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Ontario Premier Kathleen Wynne speaks to supporters and her caucus during the party's annual general meeting in Toronto on Saturday, March 22, 2014. (Nathan Denette/THE CANADIAN PRESS)
Ontario Premier Kathleen Wynne speaks to supporters and her caucus during the party's annual general meeting in Toronto on Saturday, March 22, 2014. (Nathan Denette/THE CANADIAN PRESS)

With election possibility looming, Wynne goes on the offensive at Liberal meeting Add to ...

Premier Kathleen Wynne busted out a big bazooka Saturday, blasting Prime Minister Stephen Harper's "offensive and inexplicable" decision to block Canada Pension Plan expansion as she sought to pump up her base ahead of a possible spring election.

The unusually pointed attack on the federal government came in a rabble-rousing speech to the Ontario Liberals’ annual general meeting, where the Premier also trained her fire on the province's opposition parties.

“I’m impatient with Stephen Harper and his willful, ideological indifference to the retirement income crisis,” Ms. Wynne told the raucous crowd of roughly a thousand party activists at a Toronto convention centre. “So I say to Stephen Harper quite directly: if you won’t lead the way, then get out of the way. Move along.”

Ms. Wynne plans to unveil a new provincial retirement savings program this spring after Ottawa scuttled plans for an enriched CPP. The Harper government maintains bigger public pensions would damage the country’s already uncertain economy by taking money away from businesses to fund their employees’ future retirements. And the prime minister's point man on the file quickly hit back.

“Premier Wynne will disadvantage Canadian businesses with higher payroll taxes that will kill jobs and deter investment," Kevin Sorenson, federal Minister of State (Finance) said in a written statement. “Employees simply can’t afford a smaller paycheque in this fragile economy."

The Liberal meeting comes just weeks before Ms. Wynne will table a do-or-die budget. Controlling only a minority of seats in the legislature, she must secure the support of at least one other party to pass it, or face a trip to the polls. With the Grits’ decade-long control of the nation’s largest province on the line, insiders acknowledge a campaign would be a bare-knuckle brawl.

And in her address, the Premier pulled no punches.

She said Progressive Conservative Leader Tim Hudak's anti-union, cost-cutting agenda would lead to lower wages and hobble the economy.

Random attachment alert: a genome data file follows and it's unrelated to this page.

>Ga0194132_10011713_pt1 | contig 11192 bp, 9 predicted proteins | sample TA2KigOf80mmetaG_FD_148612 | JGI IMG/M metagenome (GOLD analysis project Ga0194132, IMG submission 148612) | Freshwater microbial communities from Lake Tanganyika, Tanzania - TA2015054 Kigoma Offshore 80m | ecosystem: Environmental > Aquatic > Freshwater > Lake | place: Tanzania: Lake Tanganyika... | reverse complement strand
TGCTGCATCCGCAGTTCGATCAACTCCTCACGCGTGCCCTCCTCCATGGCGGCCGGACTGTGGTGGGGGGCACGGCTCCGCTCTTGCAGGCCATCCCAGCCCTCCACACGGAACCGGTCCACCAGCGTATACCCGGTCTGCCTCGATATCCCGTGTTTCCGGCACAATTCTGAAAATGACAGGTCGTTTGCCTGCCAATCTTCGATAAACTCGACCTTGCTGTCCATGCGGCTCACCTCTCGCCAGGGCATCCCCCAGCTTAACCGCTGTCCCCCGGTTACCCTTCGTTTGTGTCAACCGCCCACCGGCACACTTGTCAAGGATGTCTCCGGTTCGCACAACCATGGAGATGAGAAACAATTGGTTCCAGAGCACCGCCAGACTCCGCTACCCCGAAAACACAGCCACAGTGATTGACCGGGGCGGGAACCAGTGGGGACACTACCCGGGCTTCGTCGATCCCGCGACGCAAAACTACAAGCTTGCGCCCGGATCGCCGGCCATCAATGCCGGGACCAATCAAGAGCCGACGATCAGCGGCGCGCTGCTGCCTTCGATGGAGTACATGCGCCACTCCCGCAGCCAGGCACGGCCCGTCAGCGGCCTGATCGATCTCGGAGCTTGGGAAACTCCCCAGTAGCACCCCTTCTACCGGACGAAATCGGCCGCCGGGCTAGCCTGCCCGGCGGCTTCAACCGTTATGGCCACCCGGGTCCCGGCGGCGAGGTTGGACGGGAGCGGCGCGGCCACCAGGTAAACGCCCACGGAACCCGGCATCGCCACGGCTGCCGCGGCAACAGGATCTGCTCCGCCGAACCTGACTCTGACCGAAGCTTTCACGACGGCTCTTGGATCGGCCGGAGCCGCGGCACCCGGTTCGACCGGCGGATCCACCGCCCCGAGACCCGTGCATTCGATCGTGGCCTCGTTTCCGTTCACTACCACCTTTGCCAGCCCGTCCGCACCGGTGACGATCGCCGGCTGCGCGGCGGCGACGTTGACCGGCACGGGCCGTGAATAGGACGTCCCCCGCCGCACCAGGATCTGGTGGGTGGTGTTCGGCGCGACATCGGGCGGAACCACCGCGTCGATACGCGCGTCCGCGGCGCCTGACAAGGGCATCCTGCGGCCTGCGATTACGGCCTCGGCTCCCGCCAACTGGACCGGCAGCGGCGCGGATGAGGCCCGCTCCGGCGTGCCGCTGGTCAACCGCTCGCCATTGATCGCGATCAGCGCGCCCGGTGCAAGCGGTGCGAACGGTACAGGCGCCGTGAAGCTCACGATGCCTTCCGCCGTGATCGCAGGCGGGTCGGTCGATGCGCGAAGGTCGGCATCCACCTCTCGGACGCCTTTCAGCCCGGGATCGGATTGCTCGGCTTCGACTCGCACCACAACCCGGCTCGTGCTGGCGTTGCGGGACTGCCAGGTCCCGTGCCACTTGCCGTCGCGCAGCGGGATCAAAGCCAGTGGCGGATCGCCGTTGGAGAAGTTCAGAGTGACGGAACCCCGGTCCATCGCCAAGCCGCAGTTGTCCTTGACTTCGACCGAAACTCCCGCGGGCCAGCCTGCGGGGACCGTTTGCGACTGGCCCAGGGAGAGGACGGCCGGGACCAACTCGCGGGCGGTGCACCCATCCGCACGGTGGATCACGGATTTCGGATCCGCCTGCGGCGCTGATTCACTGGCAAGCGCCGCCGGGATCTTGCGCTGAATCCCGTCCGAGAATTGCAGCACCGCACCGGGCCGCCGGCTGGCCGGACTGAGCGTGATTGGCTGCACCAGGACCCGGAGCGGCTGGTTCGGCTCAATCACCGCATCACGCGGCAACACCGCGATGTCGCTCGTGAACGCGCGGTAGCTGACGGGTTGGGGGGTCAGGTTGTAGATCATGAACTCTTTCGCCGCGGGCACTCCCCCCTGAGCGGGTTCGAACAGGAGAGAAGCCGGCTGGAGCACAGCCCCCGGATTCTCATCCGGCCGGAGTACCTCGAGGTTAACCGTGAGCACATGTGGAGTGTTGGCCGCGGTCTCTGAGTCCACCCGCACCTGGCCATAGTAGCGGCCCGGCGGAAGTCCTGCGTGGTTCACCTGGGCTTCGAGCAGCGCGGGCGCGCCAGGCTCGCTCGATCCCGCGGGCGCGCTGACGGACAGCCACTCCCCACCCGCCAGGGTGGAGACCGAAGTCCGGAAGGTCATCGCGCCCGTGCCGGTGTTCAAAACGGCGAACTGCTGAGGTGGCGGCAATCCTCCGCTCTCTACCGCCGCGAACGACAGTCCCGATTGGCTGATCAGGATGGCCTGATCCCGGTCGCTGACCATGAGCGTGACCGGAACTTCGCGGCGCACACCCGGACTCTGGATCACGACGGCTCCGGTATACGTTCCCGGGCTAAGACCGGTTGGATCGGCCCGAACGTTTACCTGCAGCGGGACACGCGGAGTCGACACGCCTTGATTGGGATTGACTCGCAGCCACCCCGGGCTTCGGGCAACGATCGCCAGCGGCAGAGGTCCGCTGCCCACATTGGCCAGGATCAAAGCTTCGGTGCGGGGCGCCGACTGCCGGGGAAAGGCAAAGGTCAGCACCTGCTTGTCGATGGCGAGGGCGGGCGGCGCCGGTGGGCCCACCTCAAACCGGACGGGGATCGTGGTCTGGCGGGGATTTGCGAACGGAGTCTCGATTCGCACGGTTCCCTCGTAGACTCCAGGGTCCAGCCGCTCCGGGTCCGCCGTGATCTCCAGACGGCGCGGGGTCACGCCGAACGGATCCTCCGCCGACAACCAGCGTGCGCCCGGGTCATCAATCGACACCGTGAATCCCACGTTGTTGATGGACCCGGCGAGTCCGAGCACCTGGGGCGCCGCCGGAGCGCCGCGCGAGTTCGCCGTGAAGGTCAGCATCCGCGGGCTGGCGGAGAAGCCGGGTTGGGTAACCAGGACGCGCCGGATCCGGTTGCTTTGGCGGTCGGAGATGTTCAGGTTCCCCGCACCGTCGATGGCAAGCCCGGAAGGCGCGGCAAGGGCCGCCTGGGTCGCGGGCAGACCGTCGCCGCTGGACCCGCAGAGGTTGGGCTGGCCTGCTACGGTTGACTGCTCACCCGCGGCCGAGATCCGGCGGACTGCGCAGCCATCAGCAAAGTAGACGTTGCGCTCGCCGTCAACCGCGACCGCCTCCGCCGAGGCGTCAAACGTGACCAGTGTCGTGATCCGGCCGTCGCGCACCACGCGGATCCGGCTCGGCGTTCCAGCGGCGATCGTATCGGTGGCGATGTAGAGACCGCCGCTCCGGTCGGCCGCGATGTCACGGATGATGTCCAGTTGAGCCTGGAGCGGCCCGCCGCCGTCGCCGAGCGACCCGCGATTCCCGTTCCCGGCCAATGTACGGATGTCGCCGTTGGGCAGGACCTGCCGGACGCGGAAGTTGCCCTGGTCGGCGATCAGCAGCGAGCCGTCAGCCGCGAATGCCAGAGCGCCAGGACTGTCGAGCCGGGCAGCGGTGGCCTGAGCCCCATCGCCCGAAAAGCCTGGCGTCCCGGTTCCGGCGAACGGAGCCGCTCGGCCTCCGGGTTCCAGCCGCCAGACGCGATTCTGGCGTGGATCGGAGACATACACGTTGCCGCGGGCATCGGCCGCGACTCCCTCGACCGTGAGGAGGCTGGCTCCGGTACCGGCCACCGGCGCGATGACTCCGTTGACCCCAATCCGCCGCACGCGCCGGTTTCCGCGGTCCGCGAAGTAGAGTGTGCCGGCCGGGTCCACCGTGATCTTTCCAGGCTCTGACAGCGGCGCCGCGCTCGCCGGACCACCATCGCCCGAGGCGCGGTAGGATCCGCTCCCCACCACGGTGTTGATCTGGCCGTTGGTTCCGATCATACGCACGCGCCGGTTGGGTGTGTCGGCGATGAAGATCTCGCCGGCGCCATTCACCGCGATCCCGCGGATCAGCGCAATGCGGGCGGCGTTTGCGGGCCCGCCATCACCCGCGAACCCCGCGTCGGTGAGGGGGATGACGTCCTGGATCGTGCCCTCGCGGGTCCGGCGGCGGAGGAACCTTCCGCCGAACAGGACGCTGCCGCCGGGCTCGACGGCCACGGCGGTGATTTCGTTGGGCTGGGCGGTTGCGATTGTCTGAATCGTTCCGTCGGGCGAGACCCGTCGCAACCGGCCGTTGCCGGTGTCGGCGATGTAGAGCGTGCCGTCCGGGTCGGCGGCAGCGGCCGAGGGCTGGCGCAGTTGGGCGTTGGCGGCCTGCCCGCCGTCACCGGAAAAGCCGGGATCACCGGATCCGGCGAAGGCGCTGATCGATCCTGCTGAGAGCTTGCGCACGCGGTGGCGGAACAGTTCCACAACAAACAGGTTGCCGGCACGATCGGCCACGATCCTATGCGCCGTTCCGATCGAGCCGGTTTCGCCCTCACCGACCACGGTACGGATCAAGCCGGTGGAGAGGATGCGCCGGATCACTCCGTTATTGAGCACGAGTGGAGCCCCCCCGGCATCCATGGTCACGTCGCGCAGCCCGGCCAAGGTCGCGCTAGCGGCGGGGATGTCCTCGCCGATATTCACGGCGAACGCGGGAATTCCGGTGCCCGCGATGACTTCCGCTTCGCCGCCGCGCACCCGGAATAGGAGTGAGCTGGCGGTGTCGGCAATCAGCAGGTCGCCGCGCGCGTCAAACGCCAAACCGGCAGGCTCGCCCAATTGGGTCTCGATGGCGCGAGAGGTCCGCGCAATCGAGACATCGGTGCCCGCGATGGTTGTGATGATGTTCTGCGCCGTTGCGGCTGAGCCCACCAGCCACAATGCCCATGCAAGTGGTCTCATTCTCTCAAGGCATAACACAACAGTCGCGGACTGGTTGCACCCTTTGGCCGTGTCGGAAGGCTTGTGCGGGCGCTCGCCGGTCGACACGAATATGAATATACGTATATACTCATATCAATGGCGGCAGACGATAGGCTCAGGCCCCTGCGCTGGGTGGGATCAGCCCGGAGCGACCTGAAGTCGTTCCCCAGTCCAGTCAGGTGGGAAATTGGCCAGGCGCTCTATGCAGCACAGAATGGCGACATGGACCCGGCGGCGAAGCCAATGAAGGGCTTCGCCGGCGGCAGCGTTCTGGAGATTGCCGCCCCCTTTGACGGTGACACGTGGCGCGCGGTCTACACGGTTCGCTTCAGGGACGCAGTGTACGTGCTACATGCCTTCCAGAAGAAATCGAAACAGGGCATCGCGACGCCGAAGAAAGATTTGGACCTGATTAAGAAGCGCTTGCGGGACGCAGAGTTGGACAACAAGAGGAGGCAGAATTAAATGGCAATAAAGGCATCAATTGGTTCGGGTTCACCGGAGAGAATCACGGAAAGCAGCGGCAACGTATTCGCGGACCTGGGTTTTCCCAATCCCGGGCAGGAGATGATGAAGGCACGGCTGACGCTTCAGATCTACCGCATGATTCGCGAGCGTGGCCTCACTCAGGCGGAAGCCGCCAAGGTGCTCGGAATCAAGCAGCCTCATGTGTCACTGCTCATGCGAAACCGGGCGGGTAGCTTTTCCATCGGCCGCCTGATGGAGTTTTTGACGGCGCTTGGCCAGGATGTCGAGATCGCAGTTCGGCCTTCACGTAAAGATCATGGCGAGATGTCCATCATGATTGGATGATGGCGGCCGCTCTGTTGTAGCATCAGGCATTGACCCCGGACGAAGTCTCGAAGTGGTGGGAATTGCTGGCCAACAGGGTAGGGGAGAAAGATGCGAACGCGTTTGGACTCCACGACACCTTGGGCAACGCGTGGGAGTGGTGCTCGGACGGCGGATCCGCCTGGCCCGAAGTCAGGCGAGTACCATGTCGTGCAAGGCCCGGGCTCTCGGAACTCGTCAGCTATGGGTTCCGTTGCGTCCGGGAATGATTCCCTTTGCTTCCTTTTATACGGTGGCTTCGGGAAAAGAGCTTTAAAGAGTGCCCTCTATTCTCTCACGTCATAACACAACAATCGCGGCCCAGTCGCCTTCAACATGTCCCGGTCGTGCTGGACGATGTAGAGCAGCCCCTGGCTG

“We’ve seen this movie before: it was a slasher film from the 1990s, starring a guy named Mike Harris,” she said, sporting red sequined running shoes and surrounded by her caucus, to roars of approval. “And the last thing Ontario needs is a sequel.”

The Premier then criticized the New Democrats for refusing to take positions on a range of policy files. The left-wing party, for instance, has opposed various Liberal ideas for funding public transit without putting forward many of their own.

“These days, the NDP doesn’t even make sense to the NDP,” Ms. Wynne said. “They took months to make up their mind on the minimum wage…and they still couldn’t come up with a coherent position. And they’re against transit, which is beyond belief.”

With the speech, Ms. Wynne tried to strike a fine balance between these partisan attacks and the ambitious positivity around which she has built her political brand. At times, she smiled and laughed as she delivered her sharpest barbs.

And she devoted several passages to outlining the agenda she will take into a possible election: the new pension plan; $35-billion worth of spending on hospitals, subway lines and highways, and her government’s monetary support for businesses setting up shop in the province.

The Tories dismissed her attacks, saying the radical changes they are proposing are necessary to get the sluggish economy moving.

"We're the only party that's brought a comprehensive plan forward of any sort...there's nothing to be scared of in there," PC MPP Rod Jackson said.

New Democrat MPP Gilles Bisson, for his part, said his party is not afraid of losing votes to the Grits, who are courting left-leaning Ontarians with pledges of better transit and pensions. Mr. Bisson pointed out, for instance, that Ms. Wynne personally attacked Mr. Hudak many times but never once evoked the name of the NDP Leader.

“They’re recognizing that Andrea Horwath is a very popular leader that people like,” Mr. Bisson said.

Ms. Wynne, for her part, struck a confident tone, with a bullish pledge to deliver her party victory.

“The budget we will present must pass. And if it doesn’t, then we must – and I am determined that we will – win the election,” she said. “I am up to the challenge.”

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